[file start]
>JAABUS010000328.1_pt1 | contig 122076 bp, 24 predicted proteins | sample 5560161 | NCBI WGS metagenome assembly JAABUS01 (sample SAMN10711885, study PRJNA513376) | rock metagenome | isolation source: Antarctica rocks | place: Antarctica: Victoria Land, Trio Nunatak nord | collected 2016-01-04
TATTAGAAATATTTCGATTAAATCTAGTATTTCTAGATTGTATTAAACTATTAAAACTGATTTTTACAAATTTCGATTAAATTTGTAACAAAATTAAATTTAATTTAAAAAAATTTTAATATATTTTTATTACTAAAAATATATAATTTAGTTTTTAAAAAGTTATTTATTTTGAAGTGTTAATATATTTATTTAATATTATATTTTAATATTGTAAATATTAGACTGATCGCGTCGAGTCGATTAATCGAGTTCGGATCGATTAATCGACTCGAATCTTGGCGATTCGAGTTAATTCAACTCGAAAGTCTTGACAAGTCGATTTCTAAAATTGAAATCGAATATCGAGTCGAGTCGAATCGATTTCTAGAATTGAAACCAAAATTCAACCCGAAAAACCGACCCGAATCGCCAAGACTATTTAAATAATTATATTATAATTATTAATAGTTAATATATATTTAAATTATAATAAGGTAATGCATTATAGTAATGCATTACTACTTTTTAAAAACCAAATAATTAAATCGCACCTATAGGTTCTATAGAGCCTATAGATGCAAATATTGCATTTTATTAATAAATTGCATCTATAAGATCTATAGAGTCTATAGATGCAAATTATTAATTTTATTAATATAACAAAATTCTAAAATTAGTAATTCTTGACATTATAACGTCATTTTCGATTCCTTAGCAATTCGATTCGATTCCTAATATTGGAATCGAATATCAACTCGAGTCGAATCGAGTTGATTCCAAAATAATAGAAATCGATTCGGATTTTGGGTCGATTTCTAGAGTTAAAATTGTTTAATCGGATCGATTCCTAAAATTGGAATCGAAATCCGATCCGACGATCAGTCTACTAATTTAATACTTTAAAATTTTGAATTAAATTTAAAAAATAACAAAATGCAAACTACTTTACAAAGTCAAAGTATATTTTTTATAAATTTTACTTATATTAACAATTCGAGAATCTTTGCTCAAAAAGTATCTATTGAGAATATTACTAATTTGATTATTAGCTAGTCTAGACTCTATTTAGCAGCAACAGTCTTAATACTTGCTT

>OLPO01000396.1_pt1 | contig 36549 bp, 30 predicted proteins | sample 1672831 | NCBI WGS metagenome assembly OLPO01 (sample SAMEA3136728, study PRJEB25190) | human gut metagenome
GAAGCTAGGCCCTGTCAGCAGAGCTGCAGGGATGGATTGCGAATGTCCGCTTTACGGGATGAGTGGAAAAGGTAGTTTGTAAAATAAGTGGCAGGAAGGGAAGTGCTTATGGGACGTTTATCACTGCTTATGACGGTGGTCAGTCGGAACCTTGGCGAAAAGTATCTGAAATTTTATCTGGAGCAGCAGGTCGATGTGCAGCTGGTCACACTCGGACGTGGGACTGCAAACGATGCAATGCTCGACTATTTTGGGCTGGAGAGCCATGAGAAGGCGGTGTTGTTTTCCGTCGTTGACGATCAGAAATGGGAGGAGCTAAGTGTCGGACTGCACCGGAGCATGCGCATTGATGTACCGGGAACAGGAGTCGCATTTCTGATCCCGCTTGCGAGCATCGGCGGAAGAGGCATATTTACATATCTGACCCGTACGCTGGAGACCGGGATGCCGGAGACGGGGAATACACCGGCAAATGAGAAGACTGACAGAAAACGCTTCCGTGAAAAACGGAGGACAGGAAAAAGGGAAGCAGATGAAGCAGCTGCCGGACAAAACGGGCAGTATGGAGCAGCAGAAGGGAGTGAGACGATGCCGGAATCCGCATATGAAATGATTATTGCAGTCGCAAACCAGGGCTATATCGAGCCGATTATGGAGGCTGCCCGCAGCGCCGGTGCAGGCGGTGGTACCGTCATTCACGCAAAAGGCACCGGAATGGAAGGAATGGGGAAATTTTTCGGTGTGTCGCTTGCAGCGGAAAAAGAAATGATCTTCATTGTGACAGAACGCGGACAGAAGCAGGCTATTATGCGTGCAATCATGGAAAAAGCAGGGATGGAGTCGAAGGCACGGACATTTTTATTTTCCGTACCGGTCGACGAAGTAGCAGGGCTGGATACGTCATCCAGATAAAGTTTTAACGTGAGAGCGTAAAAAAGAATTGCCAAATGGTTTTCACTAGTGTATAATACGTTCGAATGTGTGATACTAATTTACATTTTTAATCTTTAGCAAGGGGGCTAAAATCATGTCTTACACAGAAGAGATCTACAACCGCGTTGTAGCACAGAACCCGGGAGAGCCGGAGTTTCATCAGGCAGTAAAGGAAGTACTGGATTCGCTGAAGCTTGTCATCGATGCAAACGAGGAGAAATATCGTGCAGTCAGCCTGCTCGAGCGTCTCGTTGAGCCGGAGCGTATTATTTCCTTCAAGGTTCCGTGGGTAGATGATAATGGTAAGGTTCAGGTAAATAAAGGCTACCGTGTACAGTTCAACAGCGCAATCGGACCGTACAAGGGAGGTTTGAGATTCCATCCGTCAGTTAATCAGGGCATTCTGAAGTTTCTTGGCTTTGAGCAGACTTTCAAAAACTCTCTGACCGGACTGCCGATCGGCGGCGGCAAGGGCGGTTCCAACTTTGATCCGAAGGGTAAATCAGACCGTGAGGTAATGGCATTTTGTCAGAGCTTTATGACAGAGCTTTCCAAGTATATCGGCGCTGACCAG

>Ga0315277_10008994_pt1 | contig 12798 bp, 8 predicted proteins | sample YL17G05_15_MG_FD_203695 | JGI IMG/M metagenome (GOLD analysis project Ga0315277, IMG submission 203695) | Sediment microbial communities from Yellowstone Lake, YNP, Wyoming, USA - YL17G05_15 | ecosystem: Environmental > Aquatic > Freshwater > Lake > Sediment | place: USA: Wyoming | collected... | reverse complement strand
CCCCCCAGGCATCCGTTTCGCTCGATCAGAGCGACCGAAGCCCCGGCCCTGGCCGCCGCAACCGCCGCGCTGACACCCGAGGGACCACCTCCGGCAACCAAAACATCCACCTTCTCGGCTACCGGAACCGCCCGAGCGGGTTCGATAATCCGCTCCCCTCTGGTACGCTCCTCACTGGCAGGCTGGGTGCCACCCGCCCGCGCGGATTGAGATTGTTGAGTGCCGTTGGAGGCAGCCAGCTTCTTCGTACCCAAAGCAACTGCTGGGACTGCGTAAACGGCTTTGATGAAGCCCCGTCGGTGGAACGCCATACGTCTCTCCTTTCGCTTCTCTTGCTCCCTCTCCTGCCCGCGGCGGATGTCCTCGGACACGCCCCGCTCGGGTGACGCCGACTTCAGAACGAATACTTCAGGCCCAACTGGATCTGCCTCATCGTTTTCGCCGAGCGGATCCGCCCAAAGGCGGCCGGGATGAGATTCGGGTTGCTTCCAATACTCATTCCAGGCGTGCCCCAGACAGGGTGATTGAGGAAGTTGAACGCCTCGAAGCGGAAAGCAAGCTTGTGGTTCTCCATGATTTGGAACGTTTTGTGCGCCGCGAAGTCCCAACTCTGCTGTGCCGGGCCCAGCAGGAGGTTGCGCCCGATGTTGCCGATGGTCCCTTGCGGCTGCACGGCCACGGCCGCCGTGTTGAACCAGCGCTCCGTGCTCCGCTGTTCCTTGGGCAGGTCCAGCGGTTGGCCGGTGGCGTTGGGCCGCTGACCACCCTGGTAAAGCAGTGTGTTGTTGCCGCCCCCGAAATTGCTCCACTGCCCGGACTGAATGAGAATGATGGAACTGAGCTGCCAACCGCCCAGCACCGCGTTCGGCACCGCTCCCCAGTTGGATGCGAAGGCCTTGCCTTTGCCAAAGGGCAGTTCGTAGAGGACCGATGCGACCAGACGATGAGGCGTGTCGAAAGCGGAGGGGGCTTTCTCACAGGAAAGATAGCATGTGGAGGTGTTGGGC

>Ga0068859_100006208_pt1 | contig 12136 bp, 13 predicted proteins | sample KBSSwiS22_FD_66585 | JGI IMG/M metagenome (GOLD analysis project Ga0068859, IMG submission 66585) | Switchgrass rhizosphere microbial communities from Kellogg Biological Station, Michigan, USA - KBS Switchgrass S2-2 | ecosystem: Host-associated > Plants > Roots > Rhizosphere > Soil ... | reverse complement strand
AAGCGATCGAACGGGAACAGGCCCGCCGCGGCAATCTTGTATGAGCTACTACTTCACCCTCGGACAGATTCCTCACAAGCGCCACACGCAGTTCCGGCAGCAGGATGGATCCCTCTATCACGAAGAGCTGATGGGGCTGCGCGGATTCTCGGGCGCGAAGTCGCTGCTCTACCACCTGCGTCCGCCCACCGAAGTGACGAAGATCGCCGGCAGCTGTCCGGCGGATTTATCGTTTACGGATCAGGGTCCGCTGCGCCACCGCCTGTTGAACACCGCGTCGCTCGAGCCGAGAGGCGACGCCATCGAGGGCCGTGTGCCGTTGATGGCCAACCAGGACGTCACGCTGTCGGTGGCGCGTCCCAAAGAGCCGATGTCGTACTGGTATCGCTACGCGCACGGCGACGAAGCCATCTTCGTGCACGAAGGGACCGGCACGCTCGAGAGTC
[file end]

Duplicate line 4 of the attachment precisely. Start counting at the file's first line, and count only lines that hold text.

GAAGCTAGGCCCTGTCAGCAGAGCTGCAGGGATGGATTGCGAATGTCCGCTTTACGGGATGAGTGGAAAAGGTAGTTTGTAAAATAAGTGGCAGGAAGGGAAGTGCTTATGGGACGTTTATCACTGCTTATGACGGTGGTCAGTCGGAACCTTGGCGAAAAGTATCTGAAATTTTATCTGGAGCAGCAGGTCGATGTGCAGCTGGTCACACTCGGACGTGGGACTGCAAACGATGCAATGCTCGACTATTTTGGGCTGGAGAGCCATGAGAAGGCGGTGTTGTTTTCCGTCGTTGACGATCAGAAATGGGAGGAGCTAAGTGTCGGACTGCACCGGAGCATGCGCATTGATGTACCGGGAACAGGAGTCGCATTTCTGATCCCGCTTGCGAGCATCGGCGGAAGAGGCATATTTACATATCTGACCCGTACGCTGGAGACCGGGATGCCGGAGACGGGGAATACACCGGCAAATGAGAAGACTGACAGAAAACGCTTCCGTGAAAAACGGAGGACAGGAAAAAGGGAAGCAGATGAAGCAGCTGCCGGACAAAACGGGCAGTATGGAGCAGCAGAAGGGAGTGAGACGATGCCGGAATCCGCATATGAAATGATTATTGCAGTCGCAAACCAGGGCTATATCGAGCCGATTATGGAGGCTGCCCGCAGCGCCGGTGCAGGCGGTGGTACCGTCATTCACGCAAAAGGCACCGGAATGGAAGGAATGGGGAAATTTTTCGGTGTGTCGCTTGCAGCGGAAAAAGAAATGATCTTCATTGTGACAGAACGCGGACAGAAGCAGGCTATTATGCGTGCAATCATGGAAAAAGCAGGGATGGAGTCGAAGGCACGGACATTTTTATTTTCCGTACCGGTCGACGAAGTAGCAGGGCTGGATACGTCATCCAGATAAAGTTTTAACGTGAGAGCGTAAAAAAGAATTGCCAAATGGTTTTCACTAGTGTATAATACGTTCGAATGTGTGATACTAATTTACATTTTTAATCTTTAGCAAGGGGGCTAAAATCATGTCTTACACAGAAGAGATCTACAACCGCGTTGTAGCACAGAACCCGGGAGAGCCGGAGTTTCATCAGGCAGTAAAGGAAGTACTGGATTCGCTGAAGCTTGTCATCGATGCAAACGAGGAGAAATATCGTGCAGTCAGCCTGCTCGAGCGTCTCGTTGAGCCGGAGCGTATTATTTCCTTCAAGGTTCCGTGGGTAGATGATAATGGTAAGGTTCAGGTAAATAAAGGCTACCGTGTACAGTTCAACAGCGCAATCGGACCGTACAAGGGAGGTTTGAGATTCCATCCGTCAGTTAATCAGGGCATTCTGAAGTTTCTTGGCTTTGAGCAGACTTTCAAAAACTCTCTGACCGGACTGCCGATCGGCGGCGGCAAGGGCGGTTCCAACTTTGATCCGAAGGGTAAATCAGACCGTGAGGTAATGGCATTTTGTCAGAGCTTTATGACAGAGCTTTCCAAGTATATCGGCGCTGACCAG